Environmental Justice in the Urban Environment

  • Myrna H. P. HallEmail author
  • Stephen B. Balogh


This chapter introduces students to the topic of environmental justice. Environmental justice (EJ) is the fair treatment and meaningful involvement of all people with respect to environmental contamination or degradation. The call for EJ stems from a history of discrimination where both corporate entities and governments have selected locations for locally undesirable land uses (incinerators, sewage treatment plants, bus barns, etc.), known as LULUs, in neighborhoods where the population was majority nonwhite race and/or economically poor. This history means that these communities have disproportionately resided in some of the most toxic urban environments or in rural areas where raw materials for our cities’ economic life are extracted or where urban wastes are frequently disposed. The US Environmental Protection Agency’s Office of Environmental Justice was formed in 1993 to help communities fight institutionalized racism. Case studies and tools for assessing EJ violations are presented, and factors influencing public response to environmental risk are reviewed.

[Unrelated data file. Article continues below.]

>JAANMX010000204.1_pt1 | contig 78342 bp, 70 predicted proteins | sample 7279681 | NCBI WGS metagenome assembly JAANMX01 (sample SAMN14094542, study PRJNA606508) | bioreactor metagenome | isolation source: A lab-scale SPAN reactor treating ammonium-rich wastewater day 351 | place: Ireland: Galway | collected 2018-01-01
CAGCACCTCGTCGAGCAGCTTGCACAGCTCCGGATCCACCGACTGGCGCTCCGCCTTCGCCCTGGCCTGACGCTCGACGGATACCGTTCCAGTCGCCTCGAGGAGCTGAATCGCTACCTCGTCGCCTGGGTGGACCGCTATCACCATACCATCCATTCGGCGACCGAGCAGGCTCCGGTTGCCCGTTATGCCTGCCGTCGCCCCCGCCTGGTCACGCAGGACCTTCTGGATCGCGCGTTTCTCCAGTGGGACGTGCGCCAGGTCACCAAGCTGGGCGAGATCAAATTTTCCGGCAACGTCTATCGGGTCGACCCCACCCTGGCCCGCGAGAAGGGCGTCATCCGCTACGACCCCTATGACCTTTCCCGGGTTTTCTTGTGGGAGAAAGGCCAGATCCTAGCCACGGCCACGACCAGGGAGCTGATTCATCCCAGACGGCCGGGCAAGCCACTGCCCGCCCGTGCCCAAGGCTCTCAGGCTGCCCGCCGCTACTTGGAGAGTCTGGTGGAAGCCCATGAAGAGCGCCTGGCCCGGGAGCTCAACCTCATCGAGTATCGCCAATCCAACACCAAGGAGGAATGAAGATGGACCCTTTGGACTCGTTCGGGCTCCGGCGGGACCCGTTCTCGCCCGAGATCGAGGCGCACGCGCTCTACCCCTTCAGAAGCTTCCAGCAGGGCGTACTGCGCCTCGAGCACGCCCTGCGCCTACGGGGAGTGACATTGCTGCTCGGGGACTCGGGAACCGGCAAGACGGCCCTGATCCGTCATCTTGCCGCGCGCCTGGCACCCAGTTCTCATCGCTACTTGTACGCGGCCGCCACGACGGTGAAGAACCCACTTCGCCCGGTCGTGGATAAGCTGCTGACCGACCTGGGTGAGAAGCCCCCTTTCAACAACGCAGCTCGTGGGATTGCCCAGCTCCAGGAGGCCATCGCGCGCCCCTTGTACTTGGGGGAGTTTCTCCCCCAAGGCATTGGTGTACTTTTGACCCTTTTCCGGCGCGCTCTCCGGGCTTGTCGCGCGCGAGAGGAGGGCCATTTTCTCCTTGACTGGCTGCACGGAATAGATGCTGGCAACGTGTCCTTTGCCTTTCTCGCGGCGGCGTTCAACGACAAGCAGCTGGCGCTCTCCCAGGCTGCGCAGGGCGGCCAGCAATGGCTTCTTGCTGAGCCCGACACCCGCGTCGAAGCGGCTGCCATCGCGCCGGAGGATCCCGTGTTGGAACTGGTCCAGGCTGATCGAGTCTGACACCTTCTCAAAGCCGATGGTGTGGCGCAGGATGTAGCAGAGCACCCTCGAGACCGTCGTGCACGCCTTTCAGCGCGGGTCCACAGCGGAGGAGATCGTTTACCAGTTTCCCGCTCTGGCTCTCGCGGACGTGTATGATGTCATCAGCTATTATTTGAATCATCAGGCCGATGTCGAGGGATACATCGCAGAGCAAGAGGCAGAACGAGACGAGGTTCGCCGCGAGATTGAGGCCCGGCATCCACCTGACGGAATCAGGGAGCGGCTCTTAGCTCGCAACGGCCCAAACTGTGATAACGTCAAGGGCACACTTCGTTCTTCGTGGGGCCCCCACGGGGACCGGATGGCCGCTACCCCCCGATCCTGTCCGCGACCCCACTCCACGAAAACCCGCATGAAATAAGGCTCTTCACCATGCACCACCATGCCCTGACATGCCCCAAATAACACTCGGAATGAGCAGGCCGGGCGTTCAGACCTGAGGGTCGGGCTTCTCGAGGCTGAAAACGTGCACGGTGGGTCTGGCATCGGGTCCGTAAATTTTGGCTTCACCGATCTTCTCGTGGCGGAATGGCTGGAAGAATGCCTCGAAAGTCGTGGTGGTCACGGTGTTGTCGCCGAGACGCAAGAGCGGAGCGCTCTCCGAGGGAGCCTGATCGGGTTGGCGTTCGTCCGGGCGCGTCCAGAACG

Environmental justice Environmental racism NIMBY LULU 

Supplementary material

458872_1_En_13_MOESM1_ESM.docx (19 kb)
Field_Exercise_3_RiskPerception (DOCX 19 KB)
458872_1_En_13_MOESM2_ESM.docx (361 kb)
Exercise_11_Environmental Justice (DOCX 392 KB)
458872_1_En_13_MOESM3_ESM.docx (22 kb)
Field_Exercise_12_Soil_Lead_Levels (DOCX 23 KB)


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Copyright information

© Springer Nature Switzerland AG 2019

Authors and Affiliations

  1. 1.Department of Environmental StudiesSUNY College of Environmental Science and ForestrySyracuseUSA
  2. 2.Office of Research and Development, Atlantic Ecology DivisionUS Environmental Protection AgencyNarragansettUSA

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